Alimony duration

Posted on June 19, 2009 by Gail Otis

The Massachusetts Supreme Judicial Court has heard arguments in a case and will decide an issue which may result in changes to future decisions regarding alimony. As written, the alimony statute does not require a termination date of payments to a former spouse unless expressly stated in the divorce agreement. Alimony orders issued by the Court are essentially in effect until a spouse's death or until the party receiving alimony remarries.

Arguments in the case, Rudolph Pierce v. Carneice Pierce (SJC No. 10381) heard in May 2009, pivot on the question whether an ex-husband can seek termination of alimony payments to his ex-wife upon entrance into voluntary retirement. The Pierces married in 1967 and divorced in 1999. Their separation agreement required the husband, Rudolph, to pay $110,000 yearly to his ex-wife, Carneice. At the time of their divorce, Rudolph worked as a litigation attorney with an annual income of $452,515. Carneice at the time made $40,376 annually. At the Probate Court level, Judge Leilah Keamy reduced the amount the husband had to pay in alimony but did not eliminate it. The plaintiff's brief argues that as of his retirement in April 2008, he no longer receives an income whereas his ex-wife voluntarily quit a $95,000-a-year job despite the fact that her current expenses are roughly double those of her ex-husband, and 60% higher than they were at the time of the divorce.

The issue of post-retirement alimony has been a contested one amongst practitioners for years. A ruling in favor of the husband, some argue, would be a major public policy shift. A task force of the Massachusetts and Boston Bar Associations is finalizing recommendations on how to best ensure 'consistency and predictability' in alimony awards. The MBA in June endorsed the creation of a general presumption of alimony termination at retirement. The final decision, however, still remains in the hands of the court.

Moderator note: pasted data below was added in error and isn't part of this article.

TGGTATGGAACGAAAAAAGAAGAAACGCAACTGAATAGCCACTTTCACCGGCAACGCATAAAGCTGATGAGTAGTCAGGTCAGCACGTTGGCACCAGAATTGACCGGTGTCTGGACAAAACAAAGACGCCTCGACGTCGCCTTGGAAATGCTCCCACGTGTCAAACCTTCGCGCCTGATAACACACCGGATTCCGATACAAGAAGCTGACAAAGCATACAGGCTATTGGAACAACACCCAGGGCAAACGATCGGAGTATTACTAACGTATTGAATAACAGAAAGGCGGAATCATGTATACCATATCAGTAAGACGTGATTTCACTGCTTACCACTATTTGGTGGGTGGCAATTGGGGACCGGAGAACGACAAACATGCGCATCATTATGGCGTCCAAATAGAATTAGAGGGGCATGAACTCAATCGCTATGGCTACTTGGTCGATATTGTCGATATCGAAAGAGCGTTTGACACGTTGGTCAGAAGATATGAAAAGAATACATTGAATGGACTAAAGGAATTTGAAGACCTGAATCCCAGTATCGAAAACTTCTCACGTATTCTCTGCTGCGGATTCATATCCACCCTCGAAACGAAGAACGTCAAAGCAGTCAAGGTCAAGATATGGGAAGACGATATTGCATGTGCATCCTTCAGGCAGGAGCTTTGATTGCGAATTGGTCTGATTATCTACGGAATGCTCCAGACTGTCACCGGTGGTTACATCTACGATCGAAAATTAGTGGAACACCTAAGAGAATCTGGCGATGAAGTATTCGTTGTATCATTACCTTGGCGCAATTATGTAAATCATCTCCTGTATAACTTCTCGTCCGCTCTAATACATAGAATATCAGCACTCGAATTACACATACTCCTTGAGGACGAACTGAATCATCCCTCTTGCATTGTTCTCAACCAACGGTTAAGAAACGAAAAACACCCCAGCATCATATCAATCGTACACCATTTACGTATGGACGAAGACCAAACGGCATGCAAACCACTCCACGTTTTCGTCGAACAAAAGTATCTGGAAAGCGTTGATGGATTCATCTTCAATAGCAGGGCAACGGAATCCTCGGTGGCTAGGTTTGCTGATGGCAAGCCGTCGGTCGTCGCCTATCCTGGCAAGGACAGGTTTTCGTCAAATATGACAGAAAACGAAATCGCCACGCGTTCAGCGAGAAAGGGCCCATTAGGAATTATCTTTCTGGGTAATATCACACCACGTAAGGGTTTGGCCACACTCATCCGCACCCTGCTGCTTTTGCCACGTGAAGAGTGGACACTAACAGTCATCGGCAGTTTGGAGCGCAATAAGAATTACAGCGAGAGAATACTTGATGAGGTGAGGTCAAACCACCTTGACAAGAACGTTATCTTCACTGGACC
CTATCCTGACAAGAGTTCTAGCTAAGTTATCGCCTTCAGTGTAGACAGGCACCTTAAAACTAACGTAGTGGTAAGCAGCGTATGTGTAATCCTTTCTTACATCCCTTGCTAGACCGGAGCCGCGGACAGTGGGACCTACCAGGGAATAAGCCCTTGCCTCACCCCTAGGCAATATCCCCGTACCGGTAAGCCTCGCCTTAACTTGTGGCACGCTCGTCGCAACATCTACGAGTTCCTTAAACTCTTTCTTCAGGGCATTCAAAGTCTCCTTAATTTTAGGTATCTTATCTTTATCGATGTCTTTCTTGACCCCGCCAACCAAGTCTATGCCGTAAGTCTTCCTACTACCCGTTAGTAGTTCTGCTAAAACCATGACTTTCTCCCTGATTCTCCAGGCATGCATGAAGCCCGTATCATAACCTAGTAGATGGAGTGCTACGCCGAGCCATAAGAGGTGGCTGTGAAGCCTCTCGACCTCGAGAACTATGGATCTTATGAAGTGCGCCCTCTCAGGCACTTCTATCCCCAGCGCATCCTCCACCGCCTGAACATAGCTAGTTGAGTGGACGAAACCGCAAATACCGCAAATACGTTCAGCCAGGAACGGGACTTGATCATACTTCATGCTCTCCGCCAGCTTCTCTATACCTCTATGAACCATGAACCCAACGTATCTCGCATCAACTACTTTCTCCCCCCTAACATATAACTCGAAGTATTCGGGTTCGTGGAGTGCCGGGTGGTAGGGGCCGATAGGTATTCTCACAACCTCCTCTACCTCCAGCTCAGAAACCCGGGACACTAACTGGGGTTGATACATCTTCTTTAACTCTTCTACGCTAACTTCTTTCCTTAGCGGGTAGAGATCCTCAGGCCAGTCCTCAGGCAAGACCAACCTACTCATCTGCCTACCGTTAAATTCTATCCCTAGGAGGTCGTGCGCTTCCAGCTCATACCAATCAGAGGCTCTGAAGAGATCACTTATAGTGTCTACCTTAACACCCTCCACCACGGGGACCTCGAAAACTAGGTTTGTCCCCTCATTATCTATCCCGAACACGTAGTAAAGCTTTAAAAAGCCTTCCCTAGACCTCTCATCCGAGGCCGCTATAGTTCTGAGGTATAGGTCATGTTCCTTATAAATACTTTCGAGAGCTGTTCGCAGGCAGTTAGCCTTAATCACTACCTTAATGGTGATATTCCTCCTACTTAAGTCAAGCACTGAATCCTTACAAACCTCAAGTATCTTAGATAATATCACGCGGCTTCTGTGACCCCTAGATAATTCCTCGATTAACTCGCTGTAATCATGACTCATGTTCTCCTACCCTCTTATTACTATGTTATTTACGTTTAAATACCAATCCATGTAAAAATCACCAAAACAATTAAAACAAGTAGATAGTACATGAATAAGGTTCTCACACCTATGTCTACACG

This post written by Vanessa St. Leger, NUSL 2010, who is currently enjoying a co-op in family law with Otis & Associates, P.C. Edited by Gail P. Otis, Esquire

Divorce Tags: alimony, Divorce, modification Comments (2) Trackbacks (0)




Although the blog does not include some essential information in terms of whether the party seeking voluntary retirement has reached a reasonable retirement age or length of service, I support the efforts to establish a definitive end of alimony payments upon voluntary retirement. In addition, I strongly support the revision of Massachusetts alimony statues and court awards to provide temporary support to enable the spouse to recover from the divorce without becoming perpetually dependent on spousal support

August 13, 2009 at 8:07 am

Gail Otis says
At present, the Court cannot issue a termination date for alimony, which is the subject of the case pending before the SJC. Parties are, of course, free to agree upon a termination date, or terminating 'event,' in their agreements. If an obligor is seeking termination of his or her alimony obligation based upon their 'voluntary' retirement under the present law in Massachusetts, it is unlikely to be successful unless the age of the obligor is in the range of that generally considered to be retirement age ' such as 65. In other words, a request to terminate an alimony obligation where the obligor voluntarily retires at age 40 would be expected to be unsuccessful under current law. Alimony should not be relied upon by the obligee as a lifelong support payment which relieves the obligee from making any effort toward self-support. Where one spouse has either given up a career, or pursuit of an education or career, in order to rear a family and provide career support to the other spouse in a long term marriage, however, I believe that the dependent spouse should receive long-term alimony.

August 13, 2009 at 2:14 pm

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